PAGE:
The hectic fashion weeks are over. How did the Belgian designers do? Here’s an overview.
Demna Gvasalia for Balenciaga
In 2016 the reputed website Business of Fashion proclaimed Gvasalia person of the year. Demna Gvasalia not only is the co-founder of the design collective Vetements, the Georgian is also artistic director at Balenciaga.
Gvasalia likes using logos. Remember the yellow T-shirt with the red DHL logo that got Vetements so popular. And this 2018 winter collection for Balenciaga is no different. T-shirts, baseball caps and belt bags, they all have a logo. The logo of the World Food Programme (WFP) of the United Nations. ‘It was a very special project. At this stage, if I do a T-shirt or a jersey it needs to have something more to it.’ said Gvasalia to the British daily The Guardian. So, from every sold piece ten percent of the retail price goes to the WFP.
But fashion is also a means of communication. And so the alumnus of the Royal Academy of Fine Arts Antwerp incorporated a series of figures on a jersey, what appears to be the number of a Balenciaga hotline you can call. (Anyone who dialled the number, may always let me know)
The tight-fitting super short dresses whether or not with bandage, the elegant coats that reminded very much of Cristóbal, as well as the parkas that looked like you are wearing one over the other were the highlights of the show.
Darkness. Fetishism. And a bit scary. That’s how you can describe the collection with the large black leather belts, or should I say corsets, combined with opera gloves and black over the knee boots. Creative director Sébastien Meunier clearly found inspiration in the gothic scene.
Anthony Vaccarello for Saint Laurent
In 2016, Anthony Vaccarello traded in his job as creative director at Versus (the second line of Versace) for the same position at Saint Laurent. The Belgian designer with Italian roots got famous with his namesake label (that is currently on hold) through his sexy creations with high leg cuts and deep cleavage.
No high-cuts this time, instead we got black leather shorts. And super short dresses (Haven’t we seen that before?) without or with cleavage you wish you never set eyes on, and broad shoulders just like the eighties when power dressing was a thing. With influences from the period when pirates ruled the seas (bandanas) and musketeers lived in service of the king (boots). And Vaccarello clearly has an eye for detail, with fine embroidery finishing off the pieces.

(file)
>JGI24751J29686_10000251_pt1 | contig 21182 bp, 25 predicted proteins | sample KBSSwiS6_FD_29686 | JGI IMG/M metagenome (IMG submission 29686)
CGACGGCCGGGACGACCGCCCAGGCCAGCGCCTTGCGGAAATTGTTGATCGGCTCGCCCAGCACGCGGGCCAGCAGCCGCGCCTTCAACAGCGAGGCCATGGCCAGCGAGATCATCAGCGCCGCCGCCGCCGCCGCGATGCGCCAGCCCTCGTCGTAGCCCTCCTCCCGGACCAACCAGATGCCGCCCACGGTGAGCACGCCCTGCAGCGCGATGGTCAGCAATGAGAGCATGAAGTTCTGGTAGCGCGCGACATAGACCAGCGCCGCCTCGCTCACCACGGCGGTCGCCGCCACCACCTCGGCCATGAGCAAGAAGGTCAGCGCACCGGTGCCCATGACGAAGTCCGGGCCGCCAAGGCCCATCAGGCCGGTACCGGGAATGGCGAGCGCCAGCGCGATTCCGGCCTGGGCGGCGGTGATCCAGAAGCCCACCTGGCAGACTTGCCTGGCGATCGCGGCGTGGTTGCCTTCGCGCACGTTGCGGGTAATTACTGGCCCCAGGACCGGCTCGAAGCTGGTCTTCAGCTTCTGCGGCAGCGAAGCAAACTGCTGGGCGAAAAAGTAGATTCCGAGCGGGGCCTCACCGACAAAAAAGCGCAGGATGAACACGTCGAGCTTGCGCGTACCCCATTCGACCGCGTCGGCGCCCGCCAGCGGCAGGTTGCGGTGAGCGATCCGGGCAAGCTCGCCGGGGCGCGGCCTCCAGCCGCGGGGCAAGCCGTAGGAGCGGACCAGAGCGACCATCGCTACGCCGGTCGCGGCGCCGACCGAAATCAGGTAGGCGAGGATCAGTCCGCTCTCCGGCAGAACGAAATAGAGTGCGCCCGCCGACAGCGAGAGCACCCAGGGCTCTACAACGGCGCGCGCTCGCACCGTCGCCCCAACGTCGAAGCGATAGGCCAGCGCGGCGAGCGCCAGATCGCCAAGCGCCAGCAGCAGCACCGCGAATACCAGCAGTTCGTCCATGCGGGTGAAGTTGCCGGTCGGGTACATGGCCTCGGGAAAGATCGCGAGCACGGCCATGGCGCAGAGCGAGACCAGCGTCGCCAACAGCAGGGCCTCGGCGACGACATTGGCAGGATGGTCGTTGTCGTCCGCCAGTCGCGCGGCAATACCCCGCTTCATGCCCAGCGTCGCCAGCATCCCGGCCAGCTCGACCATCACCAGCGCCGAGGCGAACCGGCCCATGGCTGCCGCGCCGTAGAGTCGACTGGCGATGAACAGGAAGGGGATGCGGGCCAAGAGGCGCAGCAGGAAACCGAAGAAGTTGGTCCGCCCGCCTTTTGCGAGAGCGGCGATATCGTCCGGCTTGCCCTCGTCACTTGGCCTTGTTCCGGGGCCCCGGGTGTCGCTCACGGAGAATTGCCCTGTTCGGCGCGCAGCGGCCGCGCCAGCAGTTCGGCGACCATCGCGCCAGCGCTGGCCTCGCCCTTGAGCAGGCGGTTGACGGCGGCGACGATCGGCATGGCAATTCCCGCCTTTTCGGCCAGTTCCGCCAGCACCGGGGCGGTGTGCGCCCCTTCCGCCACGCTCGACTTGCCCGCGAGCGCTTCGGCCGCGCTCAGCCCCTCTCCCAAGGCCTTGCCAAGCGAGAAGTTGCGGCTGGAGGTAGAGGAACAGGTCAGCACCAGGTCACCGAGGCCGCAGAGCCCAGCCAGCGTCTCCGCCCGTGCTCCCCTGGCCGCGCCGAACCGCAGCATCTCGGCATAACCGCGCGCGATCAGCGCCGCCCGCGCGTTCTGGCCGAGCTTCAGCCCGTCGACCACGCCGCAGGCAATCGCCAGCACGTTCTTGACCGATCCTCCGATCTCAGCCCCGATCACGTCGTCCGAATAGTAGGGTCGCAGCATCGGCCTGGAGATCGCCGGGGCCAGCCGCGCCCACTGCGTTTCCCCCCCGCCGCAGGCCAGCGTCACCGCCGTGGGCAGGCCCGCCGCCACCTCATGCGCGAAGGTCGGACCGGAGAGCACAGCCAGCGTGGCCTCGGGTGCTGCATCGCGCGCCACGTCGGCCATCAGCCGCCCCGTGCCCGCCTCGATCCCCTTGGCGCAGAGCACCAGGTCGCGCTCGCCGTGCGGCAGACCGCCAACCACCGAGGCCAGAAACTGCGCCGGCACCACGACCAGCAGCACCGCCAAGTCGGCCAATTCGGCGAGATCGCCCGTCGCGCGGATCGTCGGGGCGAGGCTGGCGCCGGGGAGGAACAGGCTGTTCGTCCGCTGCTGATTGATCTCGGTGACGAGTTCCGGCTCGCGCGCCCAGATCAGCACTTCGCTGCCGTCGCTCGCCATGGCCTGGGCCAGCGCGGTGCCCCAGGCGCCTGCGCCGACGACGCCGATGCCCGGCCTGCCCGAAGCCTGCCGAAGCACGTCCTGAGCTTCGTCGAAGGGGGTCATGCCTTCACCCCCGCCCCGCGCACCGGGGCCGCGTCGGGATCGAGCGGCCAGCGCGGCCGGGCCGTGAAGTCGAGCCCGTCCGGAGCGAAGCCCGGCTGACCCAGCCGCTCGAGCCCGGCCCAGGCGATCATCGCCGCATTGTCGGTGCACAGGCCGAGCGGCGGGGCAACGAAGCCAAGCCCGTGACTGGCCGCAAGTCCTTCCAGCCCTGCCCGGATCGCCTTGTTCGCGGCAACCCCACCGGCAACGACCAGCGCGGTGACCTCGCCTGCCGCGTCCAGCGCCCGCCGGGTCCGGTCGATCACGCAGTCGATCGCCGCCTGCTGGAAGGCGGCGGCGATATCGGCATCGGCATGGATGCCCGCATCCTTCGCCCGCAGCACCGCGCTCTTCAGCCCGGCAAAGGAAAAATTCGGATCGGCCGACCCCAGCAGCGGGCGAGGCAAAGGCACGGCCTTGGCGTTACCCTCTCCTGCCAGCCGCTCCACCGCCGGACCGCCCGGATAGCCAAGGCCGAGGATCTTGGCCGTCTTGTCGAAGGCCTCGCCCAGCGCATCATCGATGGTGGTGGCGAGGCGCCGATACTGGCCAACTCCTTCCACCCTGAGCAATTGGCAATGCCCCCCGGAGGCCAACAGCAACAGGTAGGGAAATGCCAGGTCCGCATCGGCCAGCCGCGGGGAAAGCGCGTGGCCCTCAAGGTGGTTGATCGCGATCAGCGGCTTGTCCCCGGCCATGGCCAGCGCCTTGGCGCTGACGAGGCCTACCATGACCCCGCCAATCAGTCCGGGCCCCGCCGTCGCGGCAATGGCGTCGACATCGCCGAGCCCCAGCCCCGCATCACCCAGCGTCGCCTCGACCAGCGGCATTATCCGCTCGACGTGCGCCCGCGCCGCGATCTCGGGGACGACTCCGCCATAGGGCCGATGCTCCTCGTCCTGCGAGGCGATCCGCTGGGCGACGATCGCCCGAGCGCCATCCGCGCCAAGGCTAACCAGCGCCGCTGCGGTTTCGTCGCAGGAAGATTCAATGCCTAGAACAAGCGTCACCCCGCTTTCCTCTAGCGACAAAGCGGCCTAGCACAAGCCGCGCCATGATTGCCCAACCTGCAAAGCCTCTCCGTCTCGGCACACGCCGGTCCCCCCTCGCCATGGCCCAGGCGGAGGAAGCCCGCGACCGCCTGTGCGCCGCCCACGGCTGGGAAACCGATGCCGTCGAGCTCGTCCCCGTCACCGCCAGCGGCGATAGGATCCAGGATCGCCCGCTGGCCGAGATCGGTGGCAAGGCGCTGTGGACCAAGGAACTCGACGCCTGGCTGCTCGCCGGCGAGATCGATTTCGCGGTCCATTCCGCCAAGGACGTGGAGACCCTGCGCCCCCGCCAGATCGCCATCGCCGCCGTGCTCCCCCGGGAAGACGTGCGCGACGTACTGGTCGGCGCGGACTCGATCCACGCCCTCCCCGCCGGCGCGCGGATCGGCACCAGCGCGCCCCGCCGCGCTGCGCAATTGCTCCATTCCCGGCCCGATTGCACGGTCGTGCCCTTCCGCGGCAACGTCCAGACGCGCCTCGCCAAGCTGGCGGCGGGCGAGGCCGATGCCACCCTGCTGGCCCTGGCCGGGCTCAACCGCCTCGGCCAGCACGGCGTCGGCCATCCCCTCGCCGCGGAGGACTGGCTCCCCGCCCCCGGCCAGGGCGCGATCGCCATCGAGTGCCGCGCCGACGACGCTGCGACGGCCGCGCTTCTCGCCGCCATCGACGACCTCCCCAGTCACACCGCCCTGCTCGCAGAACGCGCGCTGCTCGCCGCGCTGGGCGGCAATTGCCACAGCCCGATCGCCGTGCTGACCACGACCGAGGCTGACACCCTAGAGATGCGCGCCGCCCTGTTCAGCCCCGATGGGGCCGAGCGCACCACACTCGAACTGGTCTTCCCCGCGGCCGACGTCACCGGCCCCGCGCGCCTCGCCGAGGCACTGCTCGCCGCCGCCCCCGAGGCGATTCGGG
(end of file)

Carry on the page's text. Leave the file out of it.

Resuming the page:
The Belgian designer who’s living in Paris since 1984, didn’t do a runway show. Instead, Leroy chose to present the collection in a short film in a movie theater near the Champs-Élysées.
For #aw18 the #veroniqueleroy collection has been presented throught a film played at Cinéma Le Balzac. Directed by @gregoiredyer, styled by @georgia.pendlebury and with @vlf_studio at the art direction. Production by @kitten_production Starring @lucaadamik Hair @philippemensah Make up @celineexbrayat
Remarkable were the granny panties above the belly button. Trendy in the fifties, and since this spring (2018) again in the closet of Véronique Leroy. Just like the cycling shorts.
Dries Van Noten
‘Art Brut’ was the theme of the Dries Van Noten catwalk show. Art Brut, also called ‘raw or primitive art’, is art made by mentally ill amongst others. The creations allowed psychiatrists to get a better understanding of their patients since the works are often the result of visions, delusions or expressions of fears. This art form emerged at the end of the 18th century and owes its breakthrough to the French artist Jean Debuffet who travelled to psychiatric hospitals in France and Switzerland in search for art works. In 1976, he opened his first exhibition room for Art Brut in Lausanne.
And the collection? Beautiful, original prints that can also be seen in the boots and the gloves. Brilliant was the black and white print, what gave the fabric like an extra dimension. Prints have always been a strength of Van Noten. Just like the combinations that elongate the silhouette, and the dressing with contrast which give the outfits that chic appearance over and over again.
Sources: The Guardian, Vogue, kunstbus.nl